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I Do and I Also Tri (athlon)

You ever have someone suggest you try something you think is impossible? You think, _________ is what other people do. I could never do __________.

Fill in the blank with whatever seems impossible. Climb Mt. Everest. Hike the Appalachian trail from start to finish. Marathon. Triathlon.

One of those things that my friend Woody Brown suggested for the #50for50 was to do a triathlon. That seemed impossible to a woman who hadn’t run a 5k in 3 years, had never swam a lap in a pool in her life and had only be on a bicycle twice as an adult. A mountain bike not a road bike and actually just on a greenway trail.

As impossible as it seemed I did some research and found out a sprint triathlon typically is a 400m swim (and many are done in pools), a less than 15 mile bike ride and a 5k run. Hmmm. I knew I could probably get back up to 5k on the run. The bike was daunting but doable.

That just left the swim as the one part that scared me. However swimming laps became one of my #50for50 and the confidence it gave me carried over in my experiences stand up paddling and surfing. Plus I knew I was better prepared for other water experiences like white water rafting, river tubing, and kayaking.

I started training in February in the pool on my swimming skills and started couch to 5k on the treadmill. Later I added stationary bike, then spin class, then bought a road bike.

My original goal was a sprint triathlon in Asheville in July but I looked up the bike course and road it in the car. It was a winding, hilly road and enough traffic that bicyclists in the race were not going to be allowed to dismount and walk any of it.

A friend on Facebook mentioned be interested in the Ramblin’ Rose sprint triathlon in Greenville, SC on the very same weekend in July. Plus the Ramblin’ Rose is an all female race which appealed to me since I hoped I’d feel less awkward. Best of all it was only 250 yard swim, 8 mile bike and 2 mile run. SOLD.

As hard as swimming turned out for me especially to begin with I was relieved the swim was shorter. It still seemed challenging and I even hired Kim Peek, of Power of Run as my triathlon coach for the last couple of months of training to make sure I was doing all I could to be ready.

What I wasn’t ready for was the breakup just 5 weeks prior to race day of a nine year long relationship. Although it was very difficult to keep going I had come so far already I couldn’t give up. I was also reassured that I wouldn’t be alone as my mother insisted to come that weekend to help me and cheer me on.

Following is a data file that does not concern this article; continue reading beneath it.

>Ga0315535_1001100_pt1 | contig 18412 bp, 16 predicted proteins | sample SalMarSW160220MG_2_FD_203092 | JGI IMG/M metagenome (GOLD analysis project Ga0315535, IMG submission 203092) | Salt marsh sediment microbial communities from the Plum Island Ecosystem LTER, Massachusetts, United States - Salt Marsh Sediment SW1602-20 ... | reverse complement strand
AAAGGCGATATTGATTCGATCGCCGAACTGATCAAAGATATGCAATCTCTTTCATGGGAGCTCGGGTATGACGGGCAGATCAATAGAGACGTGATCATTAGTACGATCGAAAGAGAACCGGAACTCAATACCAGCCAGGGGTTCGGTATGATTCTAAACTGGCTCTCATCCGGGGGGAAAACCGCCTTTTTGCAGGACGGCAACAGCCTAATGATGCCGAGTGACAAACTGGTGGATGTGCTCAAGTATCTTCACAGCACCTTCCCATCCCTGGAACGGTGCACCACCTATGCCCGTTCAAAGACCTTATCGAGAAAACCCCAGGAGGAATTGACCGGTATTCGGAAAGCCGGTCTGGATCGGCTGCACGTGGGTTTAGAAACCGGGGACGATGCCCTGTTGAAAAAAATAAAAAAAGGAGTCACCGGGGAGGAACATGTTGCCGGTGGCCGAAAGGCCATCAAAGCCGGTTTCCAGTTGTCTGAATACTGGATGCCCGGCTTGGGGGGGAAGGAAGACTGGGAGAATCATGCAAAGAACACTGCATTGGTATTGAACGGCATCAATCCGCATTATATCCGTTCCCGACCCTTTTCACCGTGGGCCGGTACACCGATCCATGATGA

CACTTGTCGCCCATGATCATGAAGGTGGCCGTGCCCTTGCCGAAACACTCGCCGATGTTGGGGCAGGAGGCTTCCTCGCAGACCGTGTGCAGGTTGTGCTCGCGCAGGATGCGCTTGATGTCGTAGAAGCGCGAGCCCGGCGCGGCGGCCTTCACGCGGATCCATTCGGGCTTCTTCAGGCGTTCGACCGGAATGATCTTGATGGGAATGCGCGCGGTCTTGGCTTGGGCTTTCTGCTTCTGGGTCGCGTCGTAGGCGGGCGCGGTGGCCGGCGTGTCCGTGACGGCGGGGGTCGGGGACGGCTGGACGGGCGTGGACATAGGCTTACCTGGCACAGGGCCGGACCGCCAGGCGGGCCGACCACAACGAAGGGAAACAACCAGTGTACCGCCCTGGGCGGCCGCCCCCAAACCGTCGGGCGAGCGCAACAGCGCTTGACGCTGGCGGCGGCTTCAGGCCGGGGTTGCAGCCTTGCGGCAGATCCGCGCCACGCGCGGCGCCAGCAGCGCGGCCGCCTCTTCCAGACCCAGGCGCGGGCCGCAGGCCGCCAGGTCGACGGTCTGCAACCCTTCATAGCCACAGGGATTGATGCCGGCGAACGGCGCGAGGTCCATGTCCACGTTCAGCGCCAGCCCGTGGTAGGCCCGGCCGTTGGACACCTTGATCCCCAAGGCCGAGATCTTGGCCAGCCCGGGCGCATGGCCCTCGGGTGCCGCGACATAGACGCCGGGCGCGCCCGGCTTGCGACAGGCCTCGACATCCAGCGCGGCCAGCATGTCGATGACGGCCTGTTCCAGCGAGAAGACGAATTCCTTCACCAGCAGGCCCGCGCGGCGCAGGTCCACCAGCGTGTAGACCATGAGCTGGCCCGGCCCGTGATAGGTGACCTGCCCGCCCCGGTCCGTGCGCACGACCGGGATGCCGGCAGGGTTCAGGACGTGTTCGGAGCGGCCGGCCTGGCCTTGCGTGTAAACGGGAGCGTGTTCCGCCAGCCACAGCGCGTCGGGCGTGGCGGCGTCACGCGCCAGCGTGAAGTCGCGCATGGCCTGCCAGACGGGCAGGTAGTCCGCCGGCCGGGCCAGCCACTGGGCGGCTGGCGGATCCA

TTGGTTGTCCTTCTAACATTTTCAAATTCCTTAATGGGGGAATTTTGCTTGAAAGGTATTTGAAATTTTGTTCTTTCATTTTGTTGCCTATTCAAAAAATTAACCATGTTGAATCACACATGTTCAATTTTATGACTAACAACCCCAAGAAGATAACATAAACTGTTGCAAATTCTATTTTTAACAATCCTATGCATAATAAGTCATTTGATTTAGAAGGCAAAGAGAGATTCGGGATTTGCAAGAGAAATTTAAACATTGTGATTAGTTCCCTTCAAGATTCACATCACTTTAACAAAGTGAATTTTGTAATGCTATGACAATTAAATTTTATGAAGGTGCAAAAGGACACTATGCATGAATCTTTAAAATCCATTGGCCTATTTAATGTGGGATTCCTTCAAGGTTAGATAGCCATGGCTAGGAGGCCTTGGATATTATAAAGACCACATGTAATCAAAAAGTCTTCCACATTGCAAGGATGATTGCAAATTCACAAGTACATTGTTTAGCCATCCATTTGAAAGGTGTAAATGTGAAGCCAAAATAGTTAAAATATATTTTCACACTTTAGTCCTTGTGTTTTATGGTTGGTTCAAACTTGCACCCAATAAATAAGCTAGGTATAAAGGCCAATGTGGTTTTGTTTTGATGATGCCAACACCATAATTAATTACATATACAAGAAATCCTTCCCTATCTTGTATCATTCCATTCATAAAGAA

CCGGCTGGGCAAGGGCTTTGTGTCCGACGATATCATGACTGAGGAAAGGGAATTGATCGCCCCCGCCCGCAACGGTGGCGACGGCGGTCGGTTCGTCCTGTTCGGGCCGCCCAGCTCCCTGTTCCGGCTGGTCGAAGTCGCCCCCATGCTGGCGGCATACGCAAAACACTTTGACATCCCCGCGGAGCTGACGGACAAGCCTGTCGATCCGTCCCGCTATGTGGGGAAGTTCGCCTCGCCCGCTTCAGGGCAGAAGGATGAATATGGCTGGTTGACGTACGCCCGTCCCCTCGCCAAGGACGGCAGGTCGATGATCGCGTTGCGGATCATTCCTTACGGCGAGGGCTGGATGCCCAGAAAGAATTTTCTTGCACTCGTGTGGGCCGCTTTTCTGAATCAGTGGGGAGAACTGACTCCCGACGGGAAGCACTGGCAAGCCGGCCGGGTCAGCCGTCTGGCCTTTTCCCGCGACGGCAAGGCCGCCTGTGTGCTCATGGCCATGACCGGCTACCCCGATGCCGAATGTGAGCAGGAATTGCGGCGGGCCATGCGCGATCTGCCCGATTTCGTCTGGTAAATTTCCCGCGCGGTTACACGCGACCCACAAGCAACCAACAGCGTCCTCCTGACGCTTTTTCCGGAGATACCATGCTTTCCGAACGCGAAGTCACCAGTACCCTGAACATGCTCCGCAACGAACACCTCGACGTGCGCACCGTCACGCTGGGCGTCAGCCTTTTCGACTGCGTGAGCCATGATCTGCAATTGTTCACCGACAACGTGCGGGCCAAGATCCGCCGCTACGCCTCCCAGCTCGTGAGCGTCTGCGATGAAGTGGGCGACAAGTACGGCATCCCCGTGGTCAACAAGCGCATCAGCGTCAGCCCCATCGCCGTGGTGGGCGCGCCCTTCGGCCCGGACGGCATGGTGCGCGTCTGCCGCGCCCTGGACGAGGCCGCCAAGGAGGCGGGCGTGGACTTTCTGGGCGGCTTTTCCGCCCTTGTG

Race day was just one week after my tandem skydiving trip so despite being nervous I felt much calmer about it. There is something about jumping out of a plane that makes you feel so badass everything else is a lot more possible.

However I was in such a stupid hurry when I stopped to pick up Gatorade that morning at a convenience store that I backed out quickly from a parking place and made my mother spill coffee all over her new pants.

Thankfully she was a good sport about it, I got us to the race location at 7th Inning Splash in Greenville, SC and managed to get parked without further incident. I had the bike experts there check the tire pressure since I had previously had a flat tire on a training ride. Then I got the bike and my “kit” all laid out in the staging area.

That is where you transition from the swim to the bike then transition from the bike to the run. I made sure everything was accessible but this area was where I hoped I didn’t mess up too bad.

Momma and I walked around to get familiar with where she could stand to watch me since a lot of the time I’d be out of sight. Before I could get too anxious it was time to line up for the swim.

The dreaded swim.

I had practiced in this very pool just the week before and still didn’t know how I would be able to handle. To be safe I asked to be in one of the last groups since the ankle tracker they strapped on me was going to track my time from start to finish.